“The people have spoken,” Laser said. “Americans voted for democracy, diversity and the Constitution. Voters have reasserted our ownership over our core American values, including religious freedom for all of us and not just some of us. The days of tear-gassing peaceful protestors in order to brandish a Bible in front of a church as a dog-whistle to Christian nationalists are over.”

She added, “The Trump administration’s misuse of religious freedom to harm others was unprecedented. During the last four years, the Trump administration corrupted the concept of religious freedom, using it to sanction discrimination, deny access to health care and require taxpayers to fund religion. We call on President Biden to take immediate action to reverse Trump’s harmful policies and adopt policies that respect the separation of church and state.”

Religious Right groups had a much different view of things. These organi­za­tions still back Trump to the hilt despite his lack of personal ethics and fre­quently deranged behavior, and for them his defeat was a bitter pill – one they had worked hard to avoid swallowing.

In the weeks before the election, Christian nationalist groups joined Trump in desperate measures: accusing Biden, whose long career in the U.S. Senate was marked by a plethora of moderate stands on issues, of being a socialist; spreading wild conspiracy theories about Biden’s son Hunter; and warning darkly that a Biden victory would usher in everything the Religious Right hates – LGBTQ rights, reproductive freedom and secular government, among other things.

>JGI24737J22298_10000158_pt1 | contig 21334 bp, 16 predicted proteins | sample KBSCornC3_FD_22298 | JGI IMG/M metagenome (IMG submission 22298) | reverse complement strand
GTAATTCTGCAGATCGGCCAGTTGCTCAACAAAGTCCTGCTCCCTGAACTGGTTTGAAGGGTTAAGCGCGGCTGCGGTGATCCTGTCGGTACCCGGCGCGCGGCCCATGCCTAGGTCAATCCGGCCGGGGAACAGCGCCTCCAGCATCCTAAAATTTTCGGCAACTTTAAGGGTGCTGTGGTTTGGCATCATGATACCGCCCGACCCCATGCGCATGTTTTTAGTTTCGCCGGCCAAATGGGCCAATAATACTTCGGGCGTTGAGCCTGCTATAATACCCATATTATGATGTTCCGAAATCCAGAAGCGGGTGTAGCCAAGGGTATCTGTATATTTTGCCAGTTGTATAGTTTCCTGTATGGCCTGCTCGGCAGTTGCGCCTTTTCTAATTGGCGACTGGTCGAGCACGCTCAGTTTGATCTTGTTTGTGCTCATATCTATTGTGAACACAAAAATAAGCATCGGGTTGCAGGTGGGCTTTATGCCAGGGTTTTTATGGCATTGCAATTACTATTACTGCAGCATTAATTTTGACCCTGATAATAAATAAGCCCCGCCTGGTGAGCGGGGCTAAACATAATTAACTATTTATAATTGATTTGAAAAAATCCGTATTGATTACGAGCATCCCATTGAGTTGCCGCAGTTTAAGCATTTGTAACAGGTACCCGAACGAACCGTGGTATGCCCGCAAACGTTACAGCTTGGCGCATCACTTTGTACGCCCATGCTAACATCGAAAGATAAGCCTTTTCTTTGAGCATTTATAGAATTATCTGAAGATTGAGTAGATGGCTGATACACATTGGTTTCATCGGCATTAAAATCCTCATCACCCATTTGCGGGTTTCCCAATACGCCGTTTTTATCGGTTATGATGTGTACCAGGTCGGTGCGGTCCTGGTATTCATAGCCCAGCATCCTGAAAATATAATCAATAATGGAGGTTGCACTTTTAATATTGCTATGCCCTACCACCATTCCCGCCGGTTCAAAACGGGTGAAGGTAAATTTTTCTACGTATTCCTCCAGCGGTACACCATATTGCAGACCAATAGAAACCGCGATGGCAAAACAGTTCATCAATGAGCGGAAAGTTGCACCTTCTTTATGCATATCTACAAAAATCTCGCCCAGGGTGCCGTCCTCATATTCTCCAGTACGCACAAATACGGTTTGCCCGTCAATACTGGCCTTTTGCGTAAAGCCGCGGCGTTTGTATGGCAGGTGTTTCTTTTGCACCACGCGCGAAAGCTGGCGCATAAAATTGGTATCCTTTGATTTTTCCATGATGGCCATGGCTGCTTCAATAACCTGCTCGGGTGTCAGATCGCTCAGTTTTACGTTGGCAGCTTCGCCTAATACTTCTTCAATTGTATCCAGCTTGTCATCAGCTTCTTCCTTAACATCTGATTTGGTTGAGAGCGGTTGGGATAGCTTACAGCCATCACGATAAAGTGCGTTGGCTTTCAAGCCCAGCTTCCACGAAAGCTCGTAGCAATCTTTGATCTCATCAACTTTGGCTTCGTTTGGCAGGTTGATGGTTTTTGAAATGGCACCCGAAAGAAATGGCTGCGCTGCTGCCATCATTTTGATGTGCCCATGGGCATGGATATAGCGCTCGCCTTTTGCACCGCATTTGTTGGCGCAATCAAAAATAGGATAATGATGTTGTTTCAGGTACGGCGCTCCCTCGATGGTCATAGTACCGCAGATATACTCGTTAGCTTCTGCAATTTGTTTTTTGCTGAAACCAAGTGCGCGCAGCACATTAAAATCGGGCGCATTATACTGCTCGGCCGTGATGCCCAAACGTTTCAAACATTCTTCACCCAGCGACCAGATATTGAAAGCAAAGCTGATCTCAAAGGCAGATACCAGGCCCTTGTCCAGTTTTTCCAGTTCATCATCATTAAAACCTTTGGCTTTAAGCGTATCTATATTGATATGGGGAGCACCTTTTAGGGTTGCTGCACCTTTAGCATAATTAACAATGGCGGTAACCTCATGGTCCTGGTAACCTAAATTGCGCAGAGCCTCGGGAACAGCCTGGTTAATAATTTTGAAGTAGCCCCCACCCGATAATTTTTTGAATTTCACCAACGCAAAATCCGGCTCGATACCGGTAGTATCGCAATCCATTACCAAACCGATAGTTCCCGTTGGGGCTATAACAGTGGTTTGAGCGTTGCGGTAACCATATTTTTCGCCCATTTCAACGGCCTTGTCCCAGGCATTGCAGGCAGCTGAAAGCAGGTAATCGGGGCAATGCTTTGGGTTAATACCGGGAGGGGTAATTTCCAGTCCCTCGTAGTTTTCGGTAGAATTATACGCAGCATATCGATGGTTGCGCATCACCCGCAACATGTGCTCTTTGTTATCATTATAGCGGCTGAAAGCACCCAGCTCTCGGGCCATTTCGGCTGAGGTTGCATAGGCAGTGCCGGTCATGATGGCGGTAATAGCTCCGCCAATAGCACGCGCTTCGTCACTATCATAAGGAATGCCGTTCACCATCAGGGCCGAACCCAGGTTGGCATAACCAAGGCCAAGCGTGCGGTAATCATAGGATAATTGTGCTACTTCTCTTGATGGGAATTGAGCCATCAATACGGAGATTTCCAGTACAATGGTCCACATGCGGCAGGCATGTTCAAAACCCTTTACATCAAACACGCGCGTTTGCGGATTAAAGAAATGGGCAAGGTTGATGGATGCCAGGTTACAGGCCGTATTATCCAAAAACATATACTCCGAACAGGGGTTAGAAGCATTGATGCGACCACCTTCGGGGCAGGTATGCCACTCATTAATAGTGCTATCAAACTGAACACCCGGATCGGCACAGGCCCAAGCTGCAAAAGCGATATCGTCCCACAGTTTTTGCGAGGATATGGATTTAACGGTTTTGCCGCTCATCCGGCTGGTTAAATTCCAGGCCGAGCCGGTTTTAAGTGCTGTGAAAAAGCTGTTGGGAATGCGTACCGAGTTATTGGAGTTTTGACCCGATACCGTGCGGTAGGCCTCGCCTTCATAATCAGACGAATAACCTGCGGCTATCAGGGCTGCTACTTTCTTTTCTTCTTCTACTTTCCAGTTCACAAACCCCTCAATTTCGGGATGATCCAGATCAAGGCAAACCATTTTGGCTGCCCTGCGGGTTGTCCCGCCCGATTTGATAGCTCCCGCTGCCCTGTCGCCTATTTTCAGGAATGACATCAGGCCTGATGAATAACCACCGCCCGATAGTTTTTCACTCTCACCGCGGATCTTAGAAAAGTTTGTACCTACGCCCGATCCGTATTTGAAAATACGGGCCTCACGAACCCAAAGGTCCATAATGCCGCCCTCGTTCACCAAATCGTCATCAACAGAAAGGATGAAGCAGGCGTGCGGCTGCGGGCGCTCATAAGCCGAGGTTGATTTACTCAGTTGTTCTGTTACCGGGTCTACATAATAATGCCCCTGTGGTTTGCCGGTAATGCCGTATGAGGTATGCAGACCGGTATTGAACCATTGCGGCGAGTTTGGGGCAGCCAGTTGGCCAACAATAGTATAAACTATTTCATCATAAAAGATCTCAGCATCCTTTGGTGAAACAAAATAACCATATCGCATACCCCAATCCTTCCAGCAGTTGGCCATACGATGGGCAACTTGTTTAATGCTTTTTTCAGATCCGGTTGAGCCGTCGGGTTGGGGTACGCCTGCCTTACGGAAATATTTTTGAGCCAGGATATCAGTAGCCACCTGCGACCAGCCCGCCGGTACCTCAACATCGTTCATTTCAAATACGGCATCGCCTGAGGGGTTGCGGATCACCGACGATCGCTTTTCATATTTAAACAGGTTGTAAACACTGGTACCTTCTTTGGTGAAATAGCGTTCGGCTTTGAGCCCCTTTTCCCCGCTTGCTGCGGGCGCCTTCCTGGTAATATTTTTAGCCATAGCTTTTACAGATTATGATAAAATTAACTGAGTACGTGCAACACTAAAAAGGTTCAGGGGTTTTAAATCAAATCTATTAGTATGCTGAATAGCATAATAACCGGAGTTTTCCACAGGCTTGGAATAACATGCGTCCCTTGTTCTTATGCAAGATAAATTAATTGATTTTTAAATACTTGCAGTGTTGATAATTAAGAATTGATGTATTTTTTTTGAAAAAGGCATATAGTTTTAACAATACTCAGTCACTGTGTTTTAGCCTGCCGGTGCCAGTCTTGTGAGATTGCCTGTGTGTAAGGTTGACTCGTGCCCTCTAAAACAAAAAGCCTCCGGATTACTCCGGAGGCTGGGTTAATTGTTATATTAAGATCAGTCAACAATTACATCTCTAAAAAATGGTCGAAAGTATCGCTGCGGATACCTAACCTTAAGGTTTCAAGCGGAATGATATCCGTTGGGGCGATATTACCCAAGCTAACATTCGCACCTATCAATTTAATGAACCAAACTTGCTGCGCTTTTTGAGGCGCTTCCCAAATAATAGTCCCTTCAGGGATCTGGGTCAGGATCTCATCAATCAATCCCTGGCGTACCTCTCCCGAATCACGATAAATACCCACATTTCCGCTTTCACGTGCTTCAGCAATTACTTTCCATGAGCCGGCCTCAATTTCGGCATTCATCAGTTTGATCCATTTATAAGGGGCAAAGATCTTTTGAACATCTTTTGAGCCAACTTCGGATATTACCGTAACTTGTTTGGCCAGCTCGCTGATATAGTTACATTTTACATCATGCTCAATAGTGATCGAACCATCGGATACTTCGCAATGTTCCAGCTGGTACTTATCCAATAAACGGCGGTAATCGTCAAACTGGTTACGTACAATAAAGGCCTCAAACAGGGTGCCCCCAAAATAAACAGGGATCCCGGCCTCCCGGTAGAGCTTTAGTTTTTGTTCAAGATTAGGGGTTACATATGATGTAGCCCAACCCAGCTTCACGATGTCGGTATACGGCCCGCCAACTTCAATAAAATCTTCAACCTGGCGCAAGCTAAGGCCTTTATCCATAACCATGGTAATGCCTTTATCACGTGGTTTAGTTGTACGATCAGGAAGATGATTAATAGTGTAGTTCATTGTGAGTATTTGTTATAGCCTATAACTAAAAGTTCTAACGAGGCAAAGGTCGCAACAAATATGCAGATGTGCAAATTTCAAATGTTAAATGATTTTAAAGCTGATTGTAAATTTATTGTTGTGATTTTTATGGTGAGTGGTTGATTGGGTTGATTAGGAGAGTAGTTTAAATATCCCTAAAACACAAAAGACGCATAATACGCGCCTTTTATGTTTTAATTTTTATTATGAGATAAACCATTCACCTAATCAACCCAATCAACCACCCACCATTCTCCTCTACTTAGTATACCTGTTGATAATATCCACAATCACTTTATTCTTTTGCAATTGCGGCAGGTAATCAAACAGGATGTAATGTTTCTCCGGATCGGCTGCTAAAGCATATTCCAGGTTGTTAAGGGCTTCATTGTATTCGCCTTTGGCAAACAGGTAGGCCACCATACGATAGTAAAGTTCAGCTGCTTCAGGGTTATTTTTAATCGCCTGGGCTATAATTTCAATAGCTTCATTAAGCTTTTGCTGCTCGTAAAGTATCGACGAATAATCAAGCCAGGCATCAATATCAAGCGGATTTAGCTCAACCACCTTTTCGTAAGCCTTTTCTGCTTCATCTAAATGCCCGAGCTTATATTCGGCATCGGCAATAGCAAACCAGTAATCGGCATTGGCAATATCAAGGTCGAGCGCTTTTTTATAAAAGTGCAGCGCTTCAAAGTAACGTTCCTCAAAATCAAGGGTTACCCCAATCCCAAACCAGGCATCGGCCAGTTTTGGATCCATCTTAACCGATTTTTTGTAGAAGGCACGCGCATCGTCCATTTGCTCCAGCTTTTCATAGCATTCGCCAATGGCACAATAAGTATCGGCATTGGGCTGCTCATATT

The strategy worked to the extent that it helped Trump hold on to his white evangelical base. Data released by the AP found that 80% of white evangelicals voted for Trump – essentially the same figure as in 2016 – although other polls put the number slightly lower at 76%. The problem for Trump is that he was trounced by other demographic groups, especially Black voters who turned out in large numbers to vote against him.

Unlike white evangelicals, some other religious groups showed movement away from Trump. In Rust Belt states, many of which have large Cath­olic populations, Biden ran ads highlighting his Catholic faith, which may have paid off for him. AP’s data found that Catholic voters split down the middle, half going for Trump, who now refers to himself as a non-denominational Christian, and half for Biden.